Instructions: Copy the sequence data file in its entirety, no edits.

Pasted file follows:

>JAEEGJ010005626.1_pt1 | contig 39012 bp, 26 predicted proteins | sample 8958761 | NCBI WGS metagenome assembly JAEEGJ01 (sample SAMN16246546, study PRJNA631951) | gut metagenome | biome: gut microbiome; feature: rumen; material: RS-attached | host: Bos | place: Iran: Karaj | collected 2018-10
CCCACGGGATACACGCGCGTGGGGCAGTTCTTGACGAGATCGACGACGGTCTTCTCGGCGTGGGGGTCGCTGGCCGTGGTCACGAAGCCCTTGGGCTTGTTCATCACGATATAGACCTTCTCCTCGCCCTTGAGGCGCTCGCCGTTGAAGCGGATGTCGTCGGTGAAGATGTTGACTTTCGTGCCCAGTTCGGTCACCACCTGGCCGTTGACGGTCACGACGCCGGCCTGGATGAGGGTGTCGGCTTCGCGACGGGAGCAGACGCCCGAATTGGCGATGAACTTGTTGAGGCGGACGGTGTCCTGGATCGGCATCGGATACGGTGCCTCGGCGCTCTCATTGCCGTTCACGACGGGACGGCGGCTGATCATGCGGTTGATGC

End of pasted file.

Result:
>JAEEGJ010005626.1_pt1 | contig 39012 bp, 26 predicted proteins | sample 8958761 | NCBI WGS metagenome assembly JAEEGJ01 (sample SAMN16246546, study PRJNA631951) | gut metagenome | biome: gut microbiome; feature: rumen; material: RS-attached | host: Bos | place: Iran: Karaj | collected 2018-10
CCCACGGGATACACGCGCGTGGGGCAGTTCTTGACGAGATCGACGACGGTCTTCTCGGCGTGGGGGTCGCTGGCCGTGGTCACGAAGCCCTTGGGCTTGTTCATCACGATATAGACCTTCTCCTCGCCCTTGAGGCGCTCGCCGTTGAAGCGGATGTCGTCGGTGAAGATGTTGACTTTCGTGCCCAGTTCGGTCACCACCTGGCCGTTGACGGTCACGACGCCGGCCTGGATGAGGGTGTCGGCTTCGCGACGGGAGCAGACGCCCGAATTGGCGATGAACTTGTTGAGGCGGACGGTGTCCTGGATCGGCATCGGATACGGTGCCTCGGCGCTCTCATTGCCGTTCACGACGGGACGGCGGCTGATCATGCGGTTGATGC